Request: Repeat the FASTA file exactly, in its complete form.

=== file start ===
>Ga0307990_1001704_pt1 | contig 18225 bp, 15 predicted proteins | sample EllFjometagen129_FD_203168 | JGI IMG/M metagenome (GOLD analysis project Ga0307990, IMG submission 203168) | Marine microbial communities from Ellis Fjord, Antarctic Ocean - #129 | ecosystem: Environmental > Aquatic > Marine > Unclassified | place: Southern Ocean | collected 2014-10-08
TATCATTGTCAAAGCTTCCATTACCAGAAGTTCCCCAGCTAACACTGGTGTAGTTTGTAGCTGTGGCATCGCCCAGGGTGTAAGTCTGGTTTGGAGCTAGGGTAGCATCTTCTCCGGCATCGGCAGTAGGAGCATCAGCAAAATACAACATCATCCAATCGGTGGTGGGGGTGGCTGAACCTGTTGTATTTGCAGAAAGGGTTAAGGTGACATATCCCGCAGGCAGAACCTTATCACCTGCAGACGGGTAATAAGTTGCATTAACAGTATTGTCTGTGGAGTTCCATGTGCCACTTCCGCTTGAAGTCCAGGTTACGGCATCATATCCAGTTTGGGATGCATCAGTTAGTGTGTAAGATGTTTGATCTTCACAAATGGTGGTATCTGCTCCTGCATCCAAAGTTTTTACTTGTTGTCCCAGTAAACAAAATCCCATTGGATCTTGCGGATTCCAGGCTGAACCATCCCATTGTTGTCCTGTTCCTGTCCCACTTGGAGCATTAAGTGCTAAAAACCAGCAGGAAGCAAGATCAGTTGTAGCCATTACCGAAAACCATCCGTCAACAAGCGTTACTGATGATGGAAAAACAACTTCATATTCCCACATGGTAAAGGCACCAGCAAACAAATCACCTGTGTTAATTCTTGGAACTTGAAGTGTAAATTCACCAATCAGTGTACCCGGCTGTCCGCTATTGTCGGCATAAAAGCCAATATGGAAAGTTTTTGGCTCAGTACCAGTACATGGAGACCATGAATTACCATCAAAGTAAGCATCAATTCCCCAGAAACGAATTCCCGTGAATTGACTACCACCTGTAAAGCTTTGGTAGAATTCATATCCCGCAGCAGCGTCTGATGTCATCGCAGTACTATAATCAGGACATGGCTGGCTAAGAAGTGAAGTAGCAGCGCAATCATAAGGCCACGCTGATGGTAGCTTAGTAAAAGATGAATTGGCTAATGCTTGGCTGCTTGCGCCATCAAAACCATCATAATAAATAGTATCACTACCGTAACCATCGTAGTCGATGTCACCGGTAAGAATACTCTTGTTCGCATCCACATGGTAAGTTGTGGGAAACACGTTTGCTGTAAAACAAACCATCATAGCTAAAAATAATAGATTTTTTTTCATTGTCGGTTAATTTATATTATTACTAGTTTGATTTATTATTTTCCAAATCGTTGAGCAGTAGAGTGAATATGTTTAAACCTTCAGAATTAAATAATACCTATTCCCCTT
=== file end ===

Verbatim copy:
>Ga0307990_1001704_pt1 | contig 18225 bp, 15 predicted proteins | sample EllFjometagen129_FD_203168 | JGI IMG/M metagenome (GOLD analysis project Ga0307990, IMG submission 203168) | Marine microbial communities from Ellis Fjord, Antarctic Ocean - #129 | ecosystem: Environmental > Aquatic > Marine > Unclassified | place: Southern Ocean | collected 2014-10-08
TATCATTGTCAAAGCTTCCATTACCAGAAGTTCCCCAGCTAACACTGGTGTAGTTTGTAGCTGTGGCATCGCCCAGGGTGTAAGTCTGGTTTGGAGCTAGGGTAGCATCTTCTCCGGCATCGGCAGTAGGAGCATCAGCAAAATACAACATCATCCAATCGGTGGTGGGGGTGGCTGAACCTGTTGTATTTGCAGAAAGGGTTAAGGTGACATATCCCGCAGGCAGAACCTTATCACCTGCAGACGGGTAATAAGTTGCATTAACAGTATTGTCTGTGGAGTTCCATGTGCCACTTCCGCTTGAAGTCCAGGTTACGGCATCATATCCAGTTTGGGATGCATCAGTTAGTGTGTAAGATGTTTGATCTTCACAAATGGTGGTATCTGCTCCTGCATCCAAAGTTTTTACTTGTTGTCCCAGTAAACAAAATCCCATTGGATCTTGCGGATTCCAGGCTGAACCATCCCATTGTTGTCCTGTTCCTGTCCCACTTGGAGCATTAAGTGCTAAAAACCAGCAGGAAGCAAGATCAGTTGTAGCCATTACCGAAAACCATCCGTCAACAAGCGTTACTGATGATGGAAAAACAACTTCATATTCCCACATGGTAAAGGCACCAGCAAACAAATCACCTGTGTTAATTCTTGGAACTTGAAGTGTAAATTCACCAATCAGTGTACCCGGCTGTCCGCTATTGTCGGCATAAAAGCCAATATGGAAAGTTTTTGGCTCAGTACCAGTACATGGAGACCATGAATTACCATCAAAGTAAGCATCAATTCCCCAGAAACGAATTCCCGTGAATTGACTACCACCTGTAAAGCTTTGGTAGAATTCATATCCCGCAGCAGCGTCTGATGTCATCGCAGTACTATAATCAGGACATGGCTGGCTAAGAAGTGAAGTAGCAGCGCAATCATAAGGCCACGCTGATGGTAGCTTAGTAAAAGATGAATTGGCTAATGCTTGGCTGCTTGCGCCATCAAAACCATCATAATAAATAGTATCACTACCGTAACCATCGTAGTCGATGTCACCGGTAAGAATACTCTTGTTCGCATCCACATGGTAAGTTGTGGGAAACACGTTTGCTGTAAAACAAACCATCATAGCTAAAAATAATAGATTTTTTTTCATTGTCGGTTAATTTATATTATTACTAGTTTGATTTATTATTTTCCAAATCGTTGAGCAGTAGAGTGAATATGTTTAAACCTTCAGAATTAAATAATACCTATTCCCCTT